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Unique: hyper-exclusive Maybach 62S Landaulet for sale!

October 20, 2022

Maybach 62S Landaulet

Actually, “occasion” sounds a bit disrespectful for a car of this stature. Mercedes-Benz revived the prewar Maybach luxury brand in 2000 with the introduction of the 57 and 62. With those cars, Maybach aimed directly at the Rolls-Royce Phantom. The 57 was designed more for self-driving, while the longer 62 was meant to be driven around in. Unfortunately, Maybach perished as a stand-alone brand in 2012. Money was leaking out on all sides and that was the reason for Mercedes-Benz to continue the Maybach name as a label for the extra luxury Mercedes cars.

In 2008 – four years before the plug was pulled from Maybach – the brand released its absolute top-of-the-line model: the 62S Landaulet. The distinction from the normal 62 cannot be overlooked: the rear part of the roof is fabric and can be opened electrically to let the rear passengers enjoy the sun. The driver does not have that option, because up to the B-pillar, the 62S Landaulet is identical to the regular 62.

Maybach 62S Landaulet


The chances of encountering a 62S Landaulet in the wild are virtually nil. In fact, Maybach built only 21 Landaulets. New, these had a price tag of over €900,000. Under the hood of the Maybach 62S Landaulet is a 612-horsepower biturbo V12, but that will mainly be enjoyed by the driver. In this car, you just have to sit in the back. In fact, there you can fully recline your chair and enjoy a glass of champagne while the sun shines down on you. Wonderful right?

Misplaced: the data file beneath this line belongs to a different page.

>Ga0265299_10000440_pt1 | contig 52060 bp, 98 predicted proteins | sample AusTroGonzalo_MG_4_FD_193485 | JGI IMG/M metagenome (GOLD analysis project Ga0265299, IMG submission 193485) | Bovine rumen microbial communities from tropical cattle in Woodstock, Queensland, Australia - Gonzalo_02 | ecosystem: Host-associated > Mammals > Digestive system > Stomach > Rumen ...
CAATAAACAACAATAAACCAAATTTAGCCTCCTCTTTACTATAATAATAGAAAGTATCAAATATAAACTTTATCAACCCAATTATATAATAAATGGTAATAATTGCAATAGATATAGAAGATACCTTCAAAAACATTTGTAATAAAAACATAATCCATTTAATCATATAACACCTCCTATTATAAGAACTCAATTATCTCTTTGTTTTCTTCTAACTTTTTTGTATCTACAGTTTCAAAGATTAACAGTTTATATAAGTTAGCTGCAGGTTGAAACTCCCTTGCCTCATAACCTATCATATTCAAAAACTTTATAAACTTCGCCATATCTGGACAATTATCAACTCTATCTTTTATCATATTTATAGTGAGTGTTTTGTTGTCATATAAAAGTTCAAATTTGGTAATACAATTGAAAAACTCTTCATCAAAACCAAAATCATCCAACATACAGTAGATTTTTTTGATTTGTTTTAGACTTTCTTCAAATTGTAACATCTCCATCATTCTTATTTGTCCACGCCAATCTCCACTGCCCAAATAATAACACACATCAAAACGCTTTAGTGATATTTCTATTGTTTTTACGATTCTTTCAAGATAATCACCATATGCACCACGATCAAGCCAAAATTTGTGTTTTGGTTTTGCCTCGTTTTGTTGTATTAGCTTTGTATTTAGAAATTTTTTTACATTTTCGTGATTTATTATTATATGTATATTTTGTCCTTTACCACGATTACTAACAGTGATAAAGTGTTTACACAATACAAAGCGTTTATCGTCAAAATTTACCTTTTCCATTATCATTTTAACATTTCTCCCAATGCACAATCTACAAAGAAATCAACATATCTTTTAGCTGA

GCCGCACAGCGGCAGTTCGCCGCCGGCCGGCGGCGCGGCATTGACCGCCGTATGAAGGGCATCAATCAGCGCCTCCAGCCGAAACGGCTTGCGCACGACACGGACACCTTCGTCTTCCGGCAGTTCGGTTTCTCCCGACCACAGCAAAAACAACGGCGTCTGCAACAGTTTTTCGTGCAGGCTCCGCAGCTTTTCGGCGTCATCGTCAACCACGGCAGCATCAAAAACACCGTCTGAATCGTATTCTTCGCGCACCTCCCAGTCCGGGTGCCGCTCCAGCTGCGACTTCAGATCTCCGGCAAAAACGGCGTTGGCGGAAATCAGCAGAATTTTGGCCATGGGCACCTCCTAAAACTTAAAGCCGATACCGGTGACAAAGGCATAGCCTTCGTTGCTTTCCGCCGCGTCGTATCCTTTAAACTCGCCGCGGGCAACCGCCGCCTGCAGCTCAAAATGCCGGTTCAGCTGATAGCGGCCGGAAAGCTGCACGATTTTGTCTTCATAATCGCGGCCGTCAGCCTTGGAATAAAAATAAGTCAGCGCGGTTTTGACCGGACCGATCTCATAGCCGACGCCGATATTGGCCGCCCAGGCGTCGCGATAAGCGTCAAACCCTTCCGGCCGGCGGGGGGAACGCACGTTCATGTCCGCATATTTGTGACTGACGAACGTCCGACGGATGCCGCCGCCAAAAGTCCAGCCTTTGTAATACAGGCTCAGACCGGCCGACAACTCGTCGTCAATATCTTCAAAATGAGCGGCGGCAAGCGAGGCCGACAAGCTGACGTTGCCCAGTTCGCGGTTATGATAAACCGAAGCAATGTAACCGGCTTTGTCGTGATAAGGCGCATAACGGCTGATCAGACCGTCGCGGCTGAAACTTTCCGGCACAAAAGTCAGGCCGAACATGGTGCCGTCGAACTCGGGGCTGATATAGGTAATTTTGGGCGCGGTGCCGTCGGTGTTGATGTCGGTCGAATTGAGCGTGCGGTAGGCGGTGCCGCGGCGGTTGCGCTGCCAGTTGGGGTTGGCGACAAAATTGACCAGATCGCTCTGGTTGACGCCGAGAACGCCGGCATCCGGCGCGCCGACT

Maybach 62S Landaulet


The German company Mechatronik is offering for sale the Maybach 62S Landaulet pictured. The car is painted in white and has a beige interior with carbon fiber trim. Everything still looks as good as new. Therefore, the virgin mileage of only 1,900 kilometers hardly comes as a surprise. If you want to take it over, you just have to bring a big bag of money. In fact, Mechatronik is asking a whopping €2,320,500 for this collector’s piece! Costs a bit, but then you have something.

Source: Mechatronik